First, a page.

lehighUGeorgiaStateUniversity

 ...compared to male directors, female directors tend to have more university degrees and are more likely to hold advanced degrees

By Kris  Byron  and Corinne Post

ABSTRACT

Despite a large literature examining the relationship between women on boards and firm financial performance,

the evidence is mixed. To reconcile the conflicting results, we statistically combined the results from 140 studies and examined whether results vary by firms’ legal/regulatory and socio-cultural contexts. We found that female board representation is positively related to accounting returns and that this relationship is more positive in countries with stronger shareholder protections

 

-- perhaps because shareholder protections motivate boards to use the different knowledge, experience, and values that each member brings to the board. Although the relationship between female board representation and market performance is near-zero, the relationship is positive in countries with greater gender parity (and negative in countries with low gender parity) -- perhaps because societal gender differences in human capital may influence investors’ evaluations of the future earning potential of firms that have more female directors. Lastly, we found that female board representation is positively related to boards’ two primary responsibilities, monitoring and strategy involvement. For both firm financial performance and board activities, we found mean effect sizes comparable to those found in meta-analyses of other aspects of board composition. We discuss the theoretical and practical implications of our findings.

Although business and government leaders have argued for increasing the presence of women on boards – and some have supported regulations to compel companies to do so (Credit Suisse, 2012), whether this improves firm performance is unclear. Despite a relatively large literature examining the relationship between female board representation and firm performance, the empirical evidence is decidedly mixed. Some studies suggest that female directors add value, finding that firms with more female directors tend to generate higher returns on assets (Nguyen & Faff, 2012; Singh, Vinnicombe, & Johnson, 2001) and elicit positive stock market reactions (Campbell & Minguez-Vera, 2010). In contrast, other studies suggest that female directors decrease firm performance, finding that firms with more female directors experience lower accounting returns (Darmadi, 2011; Minguez-Vera & Martin, 2011) and an overall loss of value for stockholders (Bøhren & Strøm, 2010). Further muddying the waters, several studies have concluded that female board representation is unrelated to firm performance (Carter, D'Souza, Simkins, & Simpson, 2010; Rose, 2007; Shrader, Blackburn, & Iles, 1997).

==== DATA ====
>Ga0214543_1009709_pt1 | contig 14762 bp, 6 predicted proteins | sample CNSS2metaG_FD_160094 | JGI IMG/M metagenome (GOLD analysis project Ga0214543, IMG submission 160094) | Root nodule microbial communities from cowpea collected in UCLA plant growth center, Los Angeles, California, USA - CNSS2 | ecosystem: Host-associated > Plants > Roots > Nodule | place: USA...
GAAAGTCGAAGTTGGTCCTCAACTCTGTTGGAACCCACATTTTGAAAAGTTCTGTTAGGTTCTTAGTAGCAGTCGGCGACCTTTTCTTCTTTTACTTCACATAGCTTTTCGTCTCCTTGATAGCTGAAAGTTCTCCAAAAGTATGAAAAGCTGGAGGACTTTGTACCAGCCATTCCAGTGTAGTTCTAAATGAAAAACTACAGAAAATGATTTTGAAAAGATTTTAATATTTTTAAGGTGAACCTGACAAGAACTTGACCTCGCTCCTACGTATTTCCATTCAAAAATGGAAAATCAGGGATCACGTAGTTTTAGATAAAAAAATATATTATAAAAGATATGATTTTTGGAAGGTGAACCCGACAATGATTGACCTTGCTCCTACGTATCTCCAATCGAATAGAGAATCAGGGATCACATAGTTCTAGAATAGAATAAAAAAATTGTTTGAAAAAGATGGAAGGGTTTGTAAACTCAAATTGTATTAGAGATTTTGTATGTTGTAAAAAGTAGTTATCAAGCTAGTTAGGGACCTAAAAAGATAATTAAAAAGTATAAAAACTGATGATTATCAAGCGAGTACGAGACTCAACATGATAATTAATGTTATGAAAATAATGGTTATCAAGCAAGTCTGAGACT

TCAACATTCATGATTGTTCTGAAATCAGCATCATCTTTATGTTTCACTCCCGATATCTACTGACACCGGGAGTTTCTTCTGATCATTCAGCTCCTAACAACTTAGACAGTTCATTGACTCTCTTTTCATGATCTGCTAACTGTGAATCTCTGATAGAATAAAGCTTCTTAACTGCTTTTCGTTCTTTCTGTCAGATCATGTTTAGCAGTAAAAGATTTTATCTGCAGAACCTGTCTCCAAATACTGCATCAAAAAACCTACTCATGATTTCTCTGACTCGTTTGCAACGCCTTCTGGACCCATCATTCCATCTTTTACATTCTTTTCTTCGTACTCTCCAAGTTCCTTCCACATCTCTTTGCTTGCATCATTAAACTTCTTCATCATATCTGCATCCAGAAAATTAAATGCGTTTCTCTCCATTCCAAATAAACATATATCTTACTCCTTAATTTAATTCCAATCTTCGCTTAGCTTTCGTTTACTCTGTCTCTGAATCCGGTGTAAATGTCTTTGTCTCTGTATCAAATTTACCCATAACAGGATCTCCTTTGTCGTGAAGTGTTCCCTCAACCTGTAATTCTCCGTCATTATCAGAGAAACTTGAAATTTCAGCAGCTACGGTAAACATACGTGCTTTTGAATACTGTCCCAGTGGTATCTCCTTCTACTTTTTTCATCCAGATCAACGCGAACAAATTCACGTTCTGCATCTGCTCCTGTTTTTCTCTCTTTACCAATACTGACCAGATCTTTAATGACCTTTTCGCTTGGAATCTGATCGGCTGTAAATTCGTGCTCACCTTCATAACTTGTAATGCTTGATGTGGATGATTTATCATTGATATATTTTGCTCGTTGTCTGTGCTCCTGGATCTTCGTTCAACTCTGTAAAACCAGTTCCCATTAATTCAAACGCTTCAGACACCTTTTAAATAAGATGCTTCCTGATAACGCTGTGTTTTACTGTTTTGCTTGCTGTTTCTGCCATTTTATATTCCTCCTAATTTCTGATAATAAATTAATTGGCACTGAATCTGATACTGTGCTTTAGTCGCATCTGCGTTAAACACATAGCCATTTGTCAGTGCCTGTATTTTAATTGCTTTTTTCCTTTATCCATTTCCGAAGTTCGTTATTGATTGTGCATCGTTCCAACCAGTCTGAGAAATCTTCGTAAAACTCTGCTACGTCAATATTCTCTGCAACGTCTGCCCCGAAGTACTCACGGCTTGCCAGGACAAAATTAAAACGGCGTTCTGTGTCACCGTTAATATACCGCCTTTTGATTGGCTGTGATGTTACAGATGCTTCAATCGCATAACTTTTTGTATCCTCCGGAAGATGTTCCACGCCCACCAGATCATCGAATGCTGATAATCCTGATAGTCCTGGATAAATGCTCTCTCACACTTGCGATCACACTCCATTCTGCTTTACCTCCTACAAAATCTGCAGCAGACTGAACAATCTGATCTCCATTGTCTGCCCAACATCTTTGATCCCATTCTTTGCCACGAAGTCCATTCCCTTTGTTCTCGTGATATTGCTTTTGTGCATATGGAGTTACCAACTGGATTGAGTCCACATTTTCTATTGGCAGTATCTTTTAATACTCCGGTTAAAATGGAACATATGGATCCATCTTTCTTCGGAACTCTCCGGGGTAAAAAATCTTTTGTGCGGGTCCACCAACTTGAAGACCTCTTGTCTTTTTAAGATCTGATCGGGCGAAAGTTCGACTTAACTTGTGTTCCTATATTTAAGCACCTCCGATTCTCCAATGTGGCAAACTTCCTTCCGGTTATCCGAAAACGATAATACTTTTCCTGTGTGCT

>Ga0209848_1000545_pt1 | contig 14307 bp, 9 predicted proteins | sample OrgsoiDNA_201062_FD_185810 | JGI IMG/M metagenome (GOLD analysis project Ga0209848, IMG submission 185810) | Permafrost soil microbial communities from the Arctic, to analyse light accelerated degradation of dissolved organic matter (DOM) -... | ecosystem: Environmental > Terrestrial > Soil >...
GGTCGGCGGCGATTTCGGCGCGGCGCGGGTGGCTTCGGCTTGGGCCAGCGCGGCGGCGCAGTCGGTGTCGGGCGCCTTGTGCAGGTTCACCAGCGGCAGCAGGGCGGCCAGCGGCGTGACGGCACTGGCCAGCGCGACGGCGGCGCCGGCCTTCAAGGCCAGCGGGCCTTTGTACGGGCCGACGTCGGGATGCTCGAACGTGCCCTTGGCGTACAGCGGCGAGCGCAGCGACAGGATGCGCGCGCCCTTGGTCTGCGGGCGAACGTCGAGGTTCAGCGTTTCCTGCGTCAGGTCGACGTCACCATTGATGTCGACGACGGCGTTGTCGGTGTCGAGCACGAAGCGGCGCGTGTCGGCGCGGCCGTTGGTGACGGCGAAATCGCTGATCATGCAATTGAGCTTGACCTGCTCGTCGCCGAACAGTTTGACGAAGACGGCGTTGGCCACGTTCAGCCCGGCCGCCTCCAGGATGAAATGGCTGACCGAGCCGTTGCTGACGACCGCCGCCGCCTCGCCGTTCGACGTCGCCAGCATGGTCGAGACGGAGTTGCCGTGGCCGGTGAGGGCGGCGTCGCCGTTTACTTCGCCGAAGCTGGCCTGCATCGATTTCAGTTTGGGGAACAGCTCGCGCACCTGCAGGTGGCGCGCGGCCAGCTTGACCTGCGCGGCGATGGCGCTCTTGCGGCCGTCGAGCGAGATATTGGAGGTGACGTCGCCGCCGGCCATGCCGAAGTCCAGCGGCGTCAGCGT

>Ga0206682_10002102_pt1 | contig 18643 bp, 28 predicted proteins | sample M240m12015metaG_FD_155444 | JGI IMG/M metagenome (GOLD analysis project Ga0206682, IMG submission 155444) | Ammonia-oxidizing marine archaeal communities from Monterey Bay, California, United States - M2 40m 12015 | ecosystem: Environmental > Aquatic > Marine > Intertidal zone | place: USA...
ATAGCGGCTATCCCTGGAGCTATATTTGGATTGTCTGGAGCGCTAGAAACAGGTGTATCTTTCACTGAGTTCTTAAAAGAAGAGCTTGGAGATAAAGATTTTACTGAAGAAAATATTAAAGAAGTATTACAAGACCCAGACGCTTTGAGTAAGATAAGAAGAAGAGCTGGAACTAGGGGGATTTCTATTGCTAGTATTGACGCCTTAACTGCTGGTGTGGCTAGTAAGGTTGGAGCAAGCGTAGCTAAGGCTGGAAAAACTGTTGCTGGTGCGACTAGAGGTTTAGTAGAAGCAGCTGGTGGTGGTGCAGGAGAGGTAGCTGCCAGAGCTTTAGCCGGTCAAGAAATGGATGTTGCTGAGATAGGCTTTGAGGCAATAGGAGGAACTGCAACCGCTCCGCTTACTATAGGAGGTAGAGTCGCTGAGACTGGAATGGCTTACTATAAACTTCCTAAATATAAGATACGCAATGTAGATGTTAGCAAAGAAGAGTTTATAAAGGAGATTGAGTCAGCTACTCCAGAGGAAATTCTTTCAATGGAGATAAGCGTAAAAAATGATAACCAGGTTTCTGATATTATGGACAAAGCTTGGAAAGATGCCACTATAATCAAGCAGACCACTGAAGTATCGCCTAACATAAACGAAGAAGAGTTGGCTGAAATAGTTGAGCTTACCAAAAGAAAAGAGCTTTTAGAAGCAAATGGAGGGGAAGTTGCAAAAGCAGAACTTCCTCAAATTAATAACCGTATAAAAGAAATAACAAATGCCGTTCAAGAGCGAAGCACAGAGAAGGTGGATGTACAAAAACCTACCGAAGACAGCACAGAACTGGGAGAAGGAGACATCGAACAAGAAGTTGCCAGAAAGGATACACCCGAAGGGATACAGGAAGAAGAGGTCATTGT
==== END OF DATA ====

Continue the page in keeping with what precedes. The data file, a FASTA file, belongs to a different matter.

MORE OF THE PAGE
The present meta-analysis aims to reconcile these disparate findings by addressing several shortcomings in the existing literature. Namely, we examine not just if female board representation affects firm performance but what conditions may alter this relationship. More specifically, by capitalizing on the fact that the existing literature on this topic spans firms in 35 countries and five continents, we examine whether firms’ legal/regulatory and socio-cultural context explain the mixed results. Moreover, we also examine whether female board representation relates to more proximal factors (i.e., board activities) that may partially mediate the relationship between board composition and firm financial performance.

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